Often just by making things competitive you can create a mental cost, and if you set a field for batters or bowlers in the nets, then they are actively thinking about whether their shots or deliveries were actually successful in the given scenario.

Another way of creating a mental cost which we regularly use, is to have a ‘sin-bin’ zone for batters, or a ‘good ball or goodbye’ policy for bowlers.

  • Sin Bin Zone. If a batter gets out in the nets, they have to walk out of the nets, take their pads off, drink some water, re-pad and then re-join the net. They hate doing this, and therefore the price they put on their wicket increases!
  • Good ball or Goodbye. A bowler can continue bowling as long as he bowls the delivery that he intends to. Clearly he has to say this out loud to one of the other bowlers or coach at the end of the net. If his outcome doesn’t match his intention, then he gets taken off, and goes to the back of the queue.

There are limitless variations to all of this, but competition and mental cost are the way forward in training!!!

Days 10-11

Back-to-back matches. This is where the boys will make it or break it in the competition. Having performed disappointingly in game one, we reviewed and discussed the main areas we needed to improve upon, and focused on them in practice. We knew we had let ourselves down in the field and with the ball, and wanted to put it right against Sri Lanka.

We certainly did that. From the first couple of overs Lancashire’s Saqib Mahmood and Somerset’s Ben Green hit the deck hard, and we put the squeeze on in the field. Wit the seamers having done a good job, it was our Hampshire spin twins of Brad and Mason, with combined figures of 20 overs, 6-72 that reduced the hosts to 191 all out. A highly chaseable total on a good deck.

Unfortunately what unfolded was not what we were after. Wickets fell all too regularly, and we found ourselves up against it. A bit of a rear-guard from the highly talented Ryan Davies in partnership with skipper Brad Taylor gave us a glimmer of hope, but it was too little too late. Played two, lost two.

With no time to dwell on it, the next day we were back at Premedasa ready to take on the Indian favourites. Despite the losses so far, there was a very positive mood in the camp as we knew we were getting better by the game. If we could match up a batting performance to go with our bowling and fielding we could take down either of these teams.

We lost the toss, and after 30 overs India were 200-2! Blazing hot day and staring down the barrel of a 320-340 chase. Dan Lawrence induced a false shot from Bhui and it was well caught by the skipper. The response was outstanding, as we fielded and bowled brilliantly, taking 8 wickets for 60 runs.

Dan Lawrence got us off to an awesome start, with a run-a-ball 50, ably supported by George Bartlett. But the Indian spinners bowled very well, and once again wickets fell too regularly for our liking. Youngster Max Holden (Middlesex) joined Bartlett at the crease, and the pair of 17 year olds batted with maturity way beyond their years edging us towards victory. These two are definitely on the ‘ones to watch’ list.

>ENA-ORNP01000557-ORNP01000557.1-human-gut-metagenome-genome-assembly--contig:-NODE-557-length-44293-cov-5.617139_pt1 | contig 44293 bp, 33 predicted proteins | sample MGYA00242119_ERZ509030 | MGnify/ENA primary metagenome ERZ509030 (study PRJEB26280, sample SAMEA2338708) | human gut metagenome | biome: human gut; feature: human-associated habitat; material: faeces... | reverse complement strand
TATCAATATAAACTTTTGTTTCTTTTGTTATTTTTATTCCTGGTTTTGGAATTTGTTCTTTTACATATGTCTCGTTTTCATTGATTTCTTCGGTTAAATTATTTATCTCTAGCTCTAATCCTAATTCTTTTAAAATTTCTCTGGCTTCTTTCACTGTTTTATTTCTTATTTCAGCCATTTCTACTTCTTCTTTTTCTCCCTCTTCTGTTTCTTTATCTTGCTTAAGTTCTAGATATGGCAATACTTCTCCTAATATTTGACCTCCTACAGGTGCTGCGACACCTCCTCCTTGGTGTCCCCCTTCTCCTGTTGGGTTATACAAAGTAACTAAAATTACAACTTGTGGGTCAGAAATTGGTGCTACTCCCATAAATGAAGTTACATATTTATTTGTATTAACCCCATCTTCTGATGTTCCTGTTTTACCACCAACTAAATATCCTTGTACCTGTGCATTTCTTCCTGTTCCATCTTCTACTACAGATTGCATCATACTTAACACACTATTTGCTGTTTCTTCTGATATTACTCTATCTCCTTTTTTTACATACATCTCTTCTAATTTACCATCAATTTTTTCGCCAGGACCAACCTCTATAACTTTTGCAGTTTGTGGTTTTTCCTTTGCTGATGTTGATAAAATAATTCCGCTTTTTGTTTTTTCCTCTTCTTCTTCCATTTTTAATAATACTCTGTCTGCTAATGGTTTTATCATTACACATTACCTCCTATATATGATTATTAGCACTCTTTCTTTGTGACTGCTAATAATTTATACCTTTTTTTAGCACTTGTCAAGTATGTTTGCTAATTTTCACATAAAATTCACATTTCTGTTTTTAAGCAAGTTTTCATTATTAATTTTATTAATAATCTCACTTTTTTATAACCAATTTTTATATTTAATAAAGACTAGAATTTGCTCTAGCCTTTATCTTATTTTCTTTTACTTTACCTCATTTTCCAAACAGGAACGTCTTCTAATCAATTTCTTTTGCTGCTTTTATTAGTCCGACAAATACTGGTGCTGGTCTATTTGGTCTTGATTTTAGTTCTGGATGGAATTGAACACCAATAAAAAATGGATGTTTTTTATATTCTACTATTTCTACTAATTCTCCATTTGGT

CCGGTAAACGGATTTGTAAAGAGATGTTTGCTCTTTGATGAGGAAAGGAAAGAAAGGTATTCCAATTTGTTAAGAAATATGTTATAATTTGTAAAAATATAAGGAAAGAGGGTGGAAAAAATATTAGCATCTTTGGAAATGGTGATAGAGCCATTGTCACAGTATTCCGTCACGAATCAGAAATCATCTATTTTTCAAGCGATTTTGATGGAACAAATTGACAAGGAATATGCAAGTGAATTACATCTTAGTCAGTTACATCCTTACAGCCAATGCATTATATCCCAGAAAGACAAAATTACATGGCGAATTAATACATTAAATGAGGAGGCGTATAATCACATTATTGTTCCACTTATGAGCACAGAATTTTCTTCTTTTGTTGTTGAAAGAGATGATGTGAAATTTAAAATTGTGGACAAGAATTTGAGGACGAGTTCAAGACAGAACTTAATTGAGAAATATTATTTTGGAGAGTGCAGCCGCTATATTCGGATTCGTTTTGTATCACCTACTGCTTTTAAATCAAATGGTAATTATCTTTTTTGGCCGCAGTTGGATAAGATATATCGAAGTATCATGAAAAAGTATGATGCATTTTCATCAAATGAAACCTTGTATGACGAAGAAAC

But when Bartlett went for 70, young Max was left to try in vain to take us over the line, finishing with 46 and just short of a landmark win.

The devastation in the changing room was obvious.

The thing about youth cricket is, though, that failure is where the learning gets its ignition.

For those who are able to bank the feelings, and experiences of defeat, and use them to drive development, will no doubt come back stronger.

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Cricket Show S6 Episode 50: End of Year Extravaganza!

Sam Lavery, Mark Garaway and David Hinchliffe wrap up the series with more cricket chat. The show includes a quick review of the year from a coaching perspective before getting into some more technical troubleshooting.

There is a tactical discussion around what to bowl when and we help a young fast bowler find out more about "chest drive" Listen to the last show for the answers.

The team will be back in January for Series 7!

How to Send in Your Questions

If you want to win a cricket coaching prize, you need to send in your burning questions to the show. If your question is the best one we give you a free online cricket coaching course!

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You can also download this show onto your computer by clicking the play button at the top of the article, or clicking on the mp3 to download.


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How to Have a Bullet Throw

A powerful throw sends a message to a batting team.

The batsmen are looking for a second run and you are in the deep. The both look up to see your throw, as do most of the batsmen waiting to come in. There is a subtle moment of expectation: Just how good is this guy’s throw?

You sear it in head high, dipping into the keeper’s gloves so he doesn’t have to move.

How Christmas Pantomime Can Improve Your Cricket

Good sporting performance is a lot like acting in a British Panto.

Oh yes it is.


About PitchVision Academy

Welcome to this week's guide to playing and coaching better cricket.

I'm David Hinchliffe and I'm Director of the PitchVision Academy team. With this newsletter you are benefitting directly from over 25 Academy coaches. Our skills include international runs and wickets, first-class coaching, cutting-edge research and real-life playing experience.


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Issue: 391
Date: 2015-12-25